Q. I believe you must constantly be in pursuit of your best self. How have you prioritized doing so over the past year with the world being in a state of constant chaos?
At our company Asutra, our mission is active self-care - take care of yourself on purpose so you can take on anything. Living that mission with great intention was critical to getting through the past year. I did what you might normally associate with self-care: daily movement, getting lots of sleep, getting plenty of magnesium (which is so good for a healthy body and mind), and yes, using lots of skincare. But I also created space with my husband, friends and Team Asutra to talk about what each of us were facing with COVID, sheltering in place and balancing work with homeschooling kids. Being able to speak honestly allowed us to vent about and process what was happening -- so that we could get through and have the energy to continue working on our best selves.
Q. Where did you first discover that women were paid less than men?
I learned about the gender pay gap in college.
Q. Tell me about one woman in your life whose impact you admire most?
There are so many women whose impact I admire. I’d like to honor my grandmother. She fled her home in Indonesia because of a brutal dictator and landed in Los Angeles. There, she built her own business, starting out as a seamstress and eventually making patterns for top fashion brands. She was the breadwinner in the family. She showered me with unconditional love and found joy in the small stuff. She showed me a model of how you could live holistically.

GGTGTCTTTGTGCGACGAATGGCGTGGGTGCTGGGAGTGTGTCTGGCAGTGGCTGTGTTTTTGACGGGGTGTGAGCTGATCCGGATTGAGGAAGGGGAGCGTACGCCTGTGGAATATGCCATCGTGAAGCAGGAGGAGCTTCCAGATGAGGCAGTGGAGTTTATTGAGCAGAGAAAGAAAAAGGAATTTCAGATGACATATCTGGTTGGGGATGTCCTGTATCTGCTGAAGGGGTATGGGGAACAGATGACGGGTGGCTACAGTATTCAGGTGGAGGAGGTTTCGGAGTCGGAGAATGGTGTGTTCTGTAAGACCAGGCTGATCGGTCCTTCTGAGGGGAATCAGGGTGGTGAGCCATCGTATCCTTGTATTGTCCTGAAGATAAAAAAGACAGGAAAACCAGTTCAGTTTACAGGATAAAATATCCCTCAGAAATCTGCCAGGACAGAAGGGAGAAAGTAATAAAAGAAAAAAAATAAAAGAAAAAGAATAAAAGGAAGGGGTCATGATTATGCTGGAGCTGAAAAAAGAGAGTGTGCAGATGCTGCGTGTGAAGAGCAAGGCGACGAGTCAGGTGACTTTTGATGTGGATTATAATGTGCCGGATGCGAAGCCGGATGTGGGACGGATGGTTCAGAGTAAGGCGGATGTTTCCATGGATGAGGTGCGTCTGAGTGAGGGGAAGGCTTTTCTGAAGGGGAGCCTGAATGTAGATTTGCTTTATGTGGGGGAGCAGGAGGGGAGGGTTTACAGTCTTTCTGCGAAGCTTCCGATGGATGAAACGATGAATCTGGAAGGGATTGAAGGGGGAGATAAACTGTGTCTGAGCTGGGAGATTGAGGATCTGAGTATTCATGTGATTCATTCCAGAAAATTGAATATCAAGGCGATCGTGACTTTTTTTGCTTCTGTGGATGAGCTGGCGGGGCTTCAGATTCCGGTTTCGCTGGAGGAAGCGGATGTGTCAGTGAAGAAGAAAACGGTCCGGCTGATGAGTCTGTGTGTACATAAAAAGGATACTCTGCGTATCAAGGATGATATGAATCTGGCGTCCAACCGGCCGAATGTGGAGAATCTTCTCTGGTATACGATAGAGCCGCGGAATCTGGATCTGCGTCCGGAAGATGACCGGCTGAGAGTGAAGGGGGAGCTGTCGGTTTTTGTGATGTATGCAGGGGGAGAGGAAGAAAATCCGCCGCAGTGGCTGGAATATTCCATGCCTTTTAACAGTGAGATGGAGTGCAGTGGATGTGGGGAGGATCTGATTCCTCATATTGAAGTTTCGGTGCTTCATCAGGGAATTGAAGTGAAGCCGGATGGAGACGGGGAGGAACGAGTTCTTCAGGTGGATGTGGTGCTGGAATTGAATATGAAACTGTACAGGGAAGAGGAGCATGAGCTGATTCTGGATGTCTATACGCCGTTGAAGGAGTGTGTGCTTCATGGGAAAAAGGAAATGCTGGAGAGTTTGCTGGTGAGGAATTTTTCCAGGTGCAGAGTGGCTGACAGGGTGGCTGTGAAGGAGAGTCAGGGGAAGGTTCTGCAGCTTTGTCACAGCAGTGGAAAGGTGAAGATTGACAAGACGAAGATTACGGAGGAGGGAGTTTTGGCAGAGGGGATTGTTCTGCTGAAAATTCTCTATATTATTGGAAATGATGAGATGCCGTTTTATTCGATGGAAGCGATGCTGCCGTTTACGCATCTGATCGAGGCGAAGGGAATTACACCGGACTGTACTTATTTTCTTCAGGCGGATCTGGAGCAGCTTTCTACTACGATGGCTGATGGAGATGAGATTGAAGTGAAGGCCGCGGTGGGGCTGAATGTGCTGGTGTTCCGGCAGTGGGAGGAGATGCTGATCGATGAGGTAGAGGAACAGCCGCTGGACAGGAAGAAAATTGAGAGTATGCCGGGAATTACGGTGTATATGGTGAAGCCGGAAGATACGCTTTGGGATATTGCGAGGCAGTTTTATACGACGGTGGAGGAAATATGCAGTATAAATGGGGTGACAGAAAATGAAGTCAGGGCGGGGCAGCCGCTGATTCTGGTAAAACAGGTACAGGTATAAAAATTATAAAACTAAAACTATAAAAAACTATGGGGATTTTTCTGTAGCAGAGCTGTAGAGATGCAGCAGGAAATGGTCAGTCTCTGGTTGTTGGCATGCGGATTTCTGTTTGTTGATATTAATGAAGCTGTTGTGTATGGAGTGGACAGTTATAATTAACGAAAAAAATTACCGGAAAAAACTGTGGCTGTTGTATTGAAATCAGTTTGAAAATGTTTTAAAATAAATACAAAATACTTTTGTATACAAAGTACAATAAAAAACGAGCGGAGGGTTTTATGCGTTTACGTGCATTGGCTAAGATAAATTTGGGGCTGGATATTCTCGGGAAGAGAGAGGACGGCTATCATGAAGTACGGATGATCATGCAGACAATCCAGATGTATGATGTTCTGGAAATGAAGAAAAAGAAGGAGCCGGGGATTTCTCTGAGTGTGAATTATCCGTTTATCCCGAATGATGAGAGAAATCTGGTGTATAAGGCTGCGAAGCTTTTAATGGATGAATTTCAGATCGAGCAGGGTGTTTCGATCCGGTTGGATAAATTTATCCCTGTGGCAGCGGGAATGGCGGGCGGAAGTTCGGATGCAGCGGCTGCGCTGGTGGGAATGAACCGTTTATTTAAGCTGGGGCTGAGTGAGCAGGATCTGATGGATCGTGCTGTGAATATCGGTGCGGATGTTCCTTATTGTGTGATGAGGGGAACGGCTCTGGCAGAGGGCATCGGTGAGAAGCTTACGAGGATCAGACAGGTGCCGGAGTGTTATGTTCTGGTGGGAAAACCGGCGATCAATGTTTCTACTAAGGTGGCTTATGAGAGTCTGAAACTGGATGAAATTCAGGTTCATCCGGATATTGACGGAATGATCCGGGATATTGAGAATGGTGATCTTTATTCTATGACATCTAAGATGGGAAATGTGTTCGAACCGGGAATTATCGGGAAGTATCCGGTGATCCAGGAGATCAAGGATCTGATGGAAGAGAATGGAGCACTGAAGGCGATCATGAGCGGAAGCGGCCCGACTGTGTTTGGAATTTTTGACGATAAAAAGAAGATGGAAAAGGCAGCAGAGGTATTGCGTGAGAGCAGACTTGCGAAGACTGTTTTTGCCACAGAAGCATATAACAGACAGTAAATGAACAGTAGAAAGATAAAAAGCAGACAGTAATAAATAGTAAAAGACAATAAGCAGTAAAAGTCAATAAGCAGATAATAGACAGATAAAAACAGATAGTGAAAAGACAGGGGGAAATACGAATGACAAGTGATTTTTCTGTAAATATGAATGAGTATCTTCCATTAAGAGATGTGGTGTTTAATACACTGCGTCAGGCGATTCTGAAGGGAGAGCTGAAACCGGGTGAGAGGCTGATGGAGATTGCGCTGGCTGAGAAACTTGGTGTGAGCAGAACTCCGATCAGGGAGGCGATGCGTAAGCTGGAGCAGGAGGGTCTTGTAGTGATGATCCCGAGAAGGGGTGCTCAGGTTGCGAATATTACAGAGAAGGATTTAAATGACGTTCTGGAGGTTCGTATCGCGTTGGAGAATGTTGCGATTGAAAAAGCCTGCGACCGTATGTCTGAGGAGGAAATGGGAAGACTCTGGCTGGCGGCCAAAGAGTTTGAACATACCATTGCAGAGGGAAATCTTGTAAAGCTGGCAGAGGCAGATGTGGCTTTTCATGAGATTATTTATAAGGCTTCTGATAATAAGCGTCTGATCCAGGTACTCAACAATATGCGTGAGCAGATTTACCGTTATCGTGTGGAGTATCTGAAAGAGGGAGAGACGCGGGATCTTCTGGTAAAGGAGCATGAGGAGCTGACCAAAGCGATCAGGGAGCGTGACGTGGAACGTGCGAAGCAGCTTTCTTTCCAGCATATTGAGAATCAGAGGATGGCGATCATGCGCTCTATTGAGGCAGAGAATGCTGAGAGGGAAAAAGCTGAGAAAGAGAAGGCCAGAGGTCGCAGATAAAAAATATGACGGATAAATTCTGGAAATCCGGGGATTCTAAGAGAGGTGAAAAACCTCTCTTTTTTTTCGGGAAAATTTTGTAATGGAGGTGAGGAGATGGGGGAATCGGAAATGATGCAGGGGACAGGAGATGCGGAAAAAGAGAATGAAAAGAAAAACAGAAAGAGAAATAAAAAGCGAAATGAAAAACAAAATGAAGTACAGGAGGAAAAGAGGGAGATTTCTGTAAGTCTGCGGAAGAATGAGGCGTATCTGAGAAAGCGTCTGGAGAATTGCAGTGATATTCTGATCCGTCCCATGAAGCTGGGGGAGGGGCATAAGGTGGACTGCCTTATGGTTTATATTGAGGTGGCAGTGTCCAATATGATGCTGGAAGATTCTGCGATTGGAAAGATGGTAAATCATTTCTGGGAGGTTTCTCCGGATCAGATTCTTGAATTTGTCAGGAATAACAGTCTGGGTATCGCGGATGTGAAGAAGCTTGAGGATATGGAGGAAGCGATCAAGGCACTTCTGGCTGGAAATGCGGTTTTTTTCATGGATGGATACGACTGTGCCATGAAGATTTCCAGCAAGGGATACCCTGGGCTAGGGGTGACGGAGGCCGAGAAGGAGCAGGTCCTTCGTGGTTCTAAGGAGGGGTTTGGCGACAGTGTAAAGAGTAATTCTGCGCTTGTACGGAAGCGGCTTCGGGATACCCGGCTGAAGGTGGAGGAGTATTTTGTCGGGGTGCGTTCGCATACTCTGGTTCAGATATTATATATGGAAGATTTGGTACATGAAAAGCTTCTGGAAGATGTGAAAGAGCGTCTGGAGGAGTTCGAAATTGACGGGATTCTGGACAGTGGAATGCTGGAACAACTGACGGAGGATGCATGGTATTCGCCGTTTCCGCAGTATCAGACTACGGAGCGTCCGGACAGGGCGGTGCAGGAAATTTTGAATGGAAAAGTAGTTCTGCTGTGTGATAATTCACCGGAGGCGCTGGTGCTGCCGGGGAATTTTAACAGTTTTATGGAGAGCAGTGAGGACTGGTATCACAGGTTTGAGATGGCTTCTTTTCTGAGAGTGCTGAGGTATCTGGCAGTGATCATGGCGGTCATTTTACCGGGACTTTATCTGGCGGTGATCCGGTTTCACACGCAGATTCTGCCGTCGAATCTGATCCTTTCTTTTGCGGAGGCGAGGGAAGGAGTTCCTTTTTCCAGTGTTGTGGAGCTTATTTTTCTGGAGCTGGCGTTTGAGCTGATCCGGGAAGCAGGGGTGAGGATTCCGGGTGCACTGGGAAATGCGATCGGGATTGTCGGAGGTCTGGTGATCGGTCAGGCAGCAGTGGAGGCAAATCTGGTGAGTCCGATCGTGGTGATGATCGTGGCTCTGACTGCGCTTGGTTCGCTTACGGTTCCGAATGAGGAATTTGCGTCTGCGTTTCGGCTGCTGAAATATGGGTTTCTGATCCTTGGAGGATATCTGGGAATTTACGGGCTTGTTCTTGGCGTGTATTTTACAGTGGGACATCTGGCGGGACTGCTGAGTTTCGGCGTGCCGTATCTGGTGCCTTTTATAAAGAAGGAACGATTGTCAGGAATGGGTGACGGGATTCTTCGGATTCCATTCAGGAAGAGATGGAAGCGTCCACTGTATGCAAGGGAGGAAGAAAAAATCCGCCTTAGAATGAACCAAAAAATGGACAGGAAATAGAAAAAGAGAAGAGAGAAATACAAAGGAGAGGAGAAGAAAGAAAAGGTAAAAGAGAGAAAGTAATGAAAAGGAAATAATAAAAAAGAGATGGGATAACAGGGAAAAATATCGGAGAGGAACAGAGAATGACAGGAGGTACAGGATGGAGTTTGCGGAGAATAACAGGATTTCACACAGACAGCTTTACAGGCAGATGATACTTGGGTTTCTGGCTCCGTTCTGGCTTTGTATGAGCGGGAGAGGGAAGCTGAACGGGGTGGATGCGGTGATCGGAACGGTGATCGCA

Q. Any advice for women that want to advocate for pay equity?
Two pieces of advice:
- Don’t sell yourself short when negotiating your own pay. Do your homework on similar roles, find out what men in those roles are paid, pick your number and propose it.
- If you hire and manage employees, look at your team’s compensation and make sure it is equitable across gender and race lines.
Q. What one piece of advice would you give your 13 year old self?
Don’t worry about being perfect. As a kid and through my early 20’s, I was a perfectionist. I really had to work on accepting that being perfect was not attainable. Instead, I focused on how I could constantly learn and improve, and also on how to celebrate successes and give myself grace when things don’t go well.
Q. What’s your go-to resource recommendation for learning about business and/ or leadership?
I have intentionally built a network over 22 years of people with lots of different experiences and kept in touch with them. I call on people I know with relevant experience to provide insight and to push me. Often, I also ask them to connect me to others in their networks who can help me with a specific need.